`In Bid to Boost Exports, Algeria Plants Millions of Olive Trees - Olive Oil Times

In Bid to Boost Exports, Algeria Plants Millions of Olive Trees

Apr. 14, 2021
Daniel Dawson

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A new ini­tia­tive is under­way in Algeria to plant 400,000 hectares of olive trees across the coun­try by 2024.

Belaâsla M’hamed, the pres­i­dent of Algeria’s National Interprofessional Council for the Olive Sector, said the pro­gram will almost dou­ble the total amount of olive groves cur­rently grown in the coun­try, esti­mated to be 500,000 hectares.

It is clear that cli­mate change and all the related effects have neg­a­tively affected agri­cul­tural pro­duc­tion on a plan­e­tary scale, hence the need for us to orga­nize our­selves more- Belaâsla M’hamed, Interprofessional Council for the Olive Sector

The announce­ment comes on the heels of a sep­a­rate ini­tia­tive from the Algerian gov­ern­ment to stim­u­late olive oil exports by low­er­ing bureau­cratic hur­dles and pro­vid­ing more resources to pro­duc­ers and exporters. The gov­ern­ment sees olive oil as one of the sec­tors in the coun­try with the high­est devel­op­ment poten­tial.

According to data from the Observatory of Economic Complexity (OEC), Algeria exported $178,000 (€150,000) worth of vir­gin and extra vir­gin olive oil in 2019 (the last year for which data are avail­able), an increase of more than 1,000 per­cent since 2000.

See Also: Tunisia Works With Producers to Add Value to Branded Exports

Algeria also exports non-vir­gin olive oils blended with other veg­etable oils and lam­pante olive oil, but in far lower quan­ti­ties.

The North African coun­try is the ninth-largest olive oil pro­ducer glob­ally, but about 99 per­cent of its annual pro­duc­tion is des­tined for domes­tic con­sump­tion.

According to data from the International Olive Council, 2020/21 was a poor crop year, but pro­duc­ers still yielded 89,500 tons. The total rep­re­sents a sig­nif­i­cant dip from the record-high 125,500 tons of 2019/20 and falls just below the rolling five-year aver­age.

Algeria is also the fourth-largest pro­ducer of table olives, har­vest­ing 309,500 tons in the cur­rent crop year, the sec­ond-high­est total in the nation’s his­tory. According to the OEC, table olive exports are worth $59,000 (€50,000) per annum.

However, M’hamed argued that the largely frag­mented and tra­di­tional pro­duc­tion meth­ods used by most of the country’s olive farm­ers are inef­fi­cient and hold the sec­tor back from reach­ing its full poten­tial.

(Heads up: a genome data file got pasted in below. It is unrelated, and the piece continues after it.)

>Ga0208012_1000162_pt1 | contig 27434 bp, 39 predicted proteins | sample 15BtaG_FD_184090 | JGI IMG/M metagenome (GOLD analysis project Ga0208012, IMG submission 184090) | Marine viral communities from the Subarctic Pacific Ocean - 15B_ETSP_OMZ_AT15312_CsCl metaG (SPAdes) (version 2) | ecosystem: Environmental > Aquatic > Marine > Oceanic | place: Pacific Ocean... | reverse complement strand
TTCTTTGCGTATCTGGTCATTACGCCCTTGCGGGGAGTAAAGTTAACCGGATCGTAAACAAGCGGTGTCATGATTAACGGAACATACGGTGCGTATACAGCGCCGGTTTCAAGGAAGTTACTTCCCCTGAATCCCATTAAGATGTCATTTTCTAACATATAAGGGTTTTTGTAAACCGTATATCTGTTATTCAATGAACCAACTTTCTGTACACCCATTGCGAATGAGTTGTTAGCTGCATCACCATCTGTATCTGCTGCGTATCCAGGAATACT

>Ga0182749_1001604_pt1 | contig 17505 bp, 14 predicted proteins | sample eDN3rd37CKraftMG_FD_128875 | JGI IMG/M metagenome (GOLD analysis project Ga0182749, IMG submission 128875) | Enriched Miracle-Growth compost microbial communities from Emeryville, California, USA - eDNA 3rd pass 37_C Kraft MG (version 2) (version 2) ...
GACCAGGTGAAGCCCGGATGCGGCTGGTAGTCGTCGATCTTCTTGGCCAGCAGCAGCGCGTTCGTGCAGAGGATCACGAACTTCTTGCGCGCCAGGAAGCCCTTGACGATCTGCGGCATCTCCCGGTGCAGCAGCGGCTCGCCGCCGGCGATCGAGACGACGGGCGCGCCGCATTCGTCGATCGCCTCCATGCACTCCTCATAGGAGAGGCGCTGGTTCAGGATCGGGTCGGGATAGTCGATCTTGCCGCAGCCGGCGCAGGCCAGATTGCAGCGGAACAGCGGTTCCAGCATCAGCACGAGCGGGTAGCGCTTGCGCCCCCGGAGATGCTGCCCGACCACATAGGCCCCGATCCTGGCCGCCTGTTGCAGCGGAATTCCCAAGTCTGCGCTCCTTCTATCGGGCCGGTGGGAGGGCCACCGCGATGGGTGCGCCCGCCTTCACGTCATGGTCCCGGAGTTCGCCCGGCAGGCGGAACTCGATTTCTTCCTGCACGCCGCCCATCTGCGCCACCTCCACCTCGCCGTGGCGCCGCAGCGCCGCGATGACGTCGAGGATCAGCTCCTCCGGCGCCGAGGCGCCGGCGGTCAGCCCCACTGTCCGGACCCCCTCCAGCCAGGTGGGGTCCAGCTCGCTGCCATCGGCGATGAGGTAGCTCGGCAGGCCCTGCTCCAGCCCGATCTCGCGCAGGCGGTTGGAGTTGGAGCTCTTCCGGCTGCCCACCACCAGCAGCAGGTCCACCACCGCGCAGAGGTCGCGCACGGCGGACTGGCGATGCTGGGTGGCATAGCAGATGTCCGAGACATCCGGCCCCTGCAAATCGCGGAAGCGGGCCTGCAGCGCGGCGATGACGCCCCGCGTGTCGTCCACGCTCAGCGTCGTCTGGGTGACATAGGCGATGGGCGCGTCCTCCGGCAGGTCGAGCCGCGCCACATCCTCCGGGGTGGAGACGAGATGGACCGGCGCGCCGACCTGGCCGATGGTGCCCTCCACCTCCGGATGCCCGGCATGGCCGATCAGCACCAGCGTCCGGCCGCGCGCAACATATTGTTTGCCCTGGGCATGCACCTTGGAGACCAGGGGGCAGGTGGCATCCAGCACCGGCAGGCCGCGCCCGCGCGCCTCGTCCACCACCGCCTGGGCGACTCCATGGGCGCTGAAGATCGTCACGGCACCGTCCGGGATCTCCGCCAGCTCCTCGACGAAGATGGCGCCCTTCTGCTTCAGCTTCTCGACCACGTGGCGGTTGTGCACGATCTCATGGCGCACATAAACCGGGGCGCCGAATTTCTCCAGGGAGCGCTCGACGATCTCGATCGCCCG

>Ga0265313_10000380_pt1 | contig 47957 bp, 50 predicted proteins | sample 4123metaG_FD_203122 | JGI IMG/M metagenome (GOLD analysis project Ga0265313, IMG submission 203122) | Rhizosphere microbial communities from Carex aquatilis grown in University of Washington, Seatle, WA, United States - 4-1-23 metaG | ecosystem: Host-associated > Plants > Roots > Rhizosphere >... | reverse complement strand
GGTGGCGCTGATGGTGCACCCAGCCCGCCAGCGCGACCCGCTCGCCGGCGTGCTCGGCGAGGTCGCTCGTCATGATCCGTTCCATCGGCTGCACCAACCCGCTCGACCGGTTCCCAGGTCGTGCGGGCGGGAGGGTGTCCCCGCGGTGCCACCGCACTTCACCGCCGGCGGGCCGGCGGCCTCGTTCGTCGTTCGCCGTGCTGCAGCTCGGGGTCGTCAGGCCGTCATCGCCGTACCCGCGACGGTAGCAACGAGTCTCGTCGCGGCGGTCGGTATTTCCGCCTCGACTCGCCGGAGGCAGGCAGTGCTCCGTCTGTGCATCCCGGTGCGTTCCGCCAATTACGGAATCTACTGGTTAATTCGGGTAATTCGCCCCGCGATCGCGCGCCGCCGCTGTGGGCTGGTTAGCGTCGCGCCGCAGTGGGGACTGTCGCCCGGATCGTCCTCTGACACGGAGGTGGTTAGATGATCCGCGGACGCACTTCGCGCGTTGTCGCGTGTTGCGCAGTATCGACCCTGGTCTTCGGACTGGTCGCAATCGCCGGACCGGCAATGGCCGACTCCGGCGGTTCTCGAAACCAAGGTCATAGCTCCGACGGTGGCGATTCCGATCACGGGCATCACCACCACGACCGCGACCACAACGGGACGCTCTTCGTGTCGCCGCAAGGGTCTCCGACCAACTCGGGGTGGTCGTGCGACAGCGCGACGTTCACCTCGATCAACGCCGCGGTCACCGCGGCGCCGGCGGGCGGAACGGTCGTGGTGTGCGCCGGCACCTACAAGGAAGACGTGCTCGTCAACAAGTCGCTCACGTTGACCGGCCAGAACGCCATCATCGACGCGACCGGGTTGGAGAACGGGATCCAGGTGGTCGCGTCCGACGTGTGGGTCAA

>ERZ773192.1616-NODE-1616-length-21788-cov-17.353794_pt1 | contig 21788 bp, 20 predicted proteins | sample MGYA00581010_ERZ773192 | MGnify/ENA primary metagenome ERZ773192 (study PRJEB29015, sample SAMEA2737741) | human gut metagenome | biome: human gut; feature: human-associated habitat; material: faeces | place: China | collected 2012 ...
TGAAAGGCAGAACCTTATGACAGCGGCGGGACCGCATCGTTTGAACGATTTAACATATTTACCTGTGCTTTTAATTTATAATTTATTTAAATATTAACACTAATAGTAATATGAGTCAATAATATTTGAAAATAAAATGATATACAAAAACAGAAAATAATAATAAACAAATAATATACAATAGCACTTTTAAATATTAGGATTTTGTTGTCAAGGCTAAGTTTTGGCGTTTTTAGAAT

Some farm­ers versed in olive pro­duc­tion extract the oil them­selves, a sit­u­a­tion which should no longer be rec­og­nized for greater effi­ciency of the pro­duc­tion process and which may affect quan­tity and qual­ity,” he told a meet­ing of the olive sec­tor in the north­ern city of Aïn Defla.

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Traditional basin irrigation in Algerian olive groves. Photo: Nabil Kherbache.

According to an analy­sis from Juan Vilar Strategic Consulting (which esti­mates that there are only 390,000 hectares of olive groves in the coun­try instead of 500,000), about 75 per­cent of the country’s olive trees are tra­di­tion­ally grown. Many of these trees are used for sub­sis­tence farm­ing, which local grow­ers see as more eco­nom­i­cal than enter­ing the export mar­ket.

M’hamed is advo­cat­ing for the sec­tor to become more inte­grated and said that in so doing, olive farm­ers would be able to drive down pro­duc­tion costs, which are viewed as one of the biggest hur­dles for stim­u­lat­ing olive oil exports.

Currently, olive oil costs between 700 dinars (€4.43) and 800 dinars (€5.07) per liter, a sit­u­a­tion that must change if we want to be com­pet­i­tive with regard to exports,” M’hamed said.

One of the ways in which M’hamed believes the sec­tor can drive down pro­duc­tion costs is to mod­ern­ize its olive groves, con­vert­ing tra­di­tional groves to high-den­sity and super-high-den­sity farms, which only make up 19 per­cent and six per­cent of all the country’s olive groves, respec­tively.

He argued that this would help drive down costs asso­ci­ated with har­vest­ing olives and mit­i­gate the impact of the trees’ nat­ural alter­nate bear­ing cycle.

Hadj Djaâlali, the direc­tor for the local cham­ber of com­merce, agrees. At the meet­ing, he said that tak­ing these steps would dou­ble the value of the country’s olive oil exports, ensur­ing addi­tional inflows in for­eign cur­rency for the coun­try.”

The addi­tional cap­i­tal could then be used to invest in the sec­tor, prepar­ing it for the increas­ingly hot and dry weather expected as a result of cli­mate change. According to data from Juan Vilar Strategic Consultants, about 18 per­cent of Algeria’s olive groves are irri­gated.

This per­cent­age would need to increase dra­mat­i­cally as data from the World Bank demon­strate that rain­fall at cru­cial moments in the olive grow­ing sea­son is steadily decreas­ing. The World Bank also pre­dicts that aver­age pre­cip­i­ta­tion from March to May will fall by 16 per­cent over the next 30 years.

It is clear that cli­mate change and all the related effects have neg­a­tively affected agri­cul­tural pro­duc­tion on a plan­e­tary scale, hence the need for us to orga­nize our­selves more,” M’hamed said.





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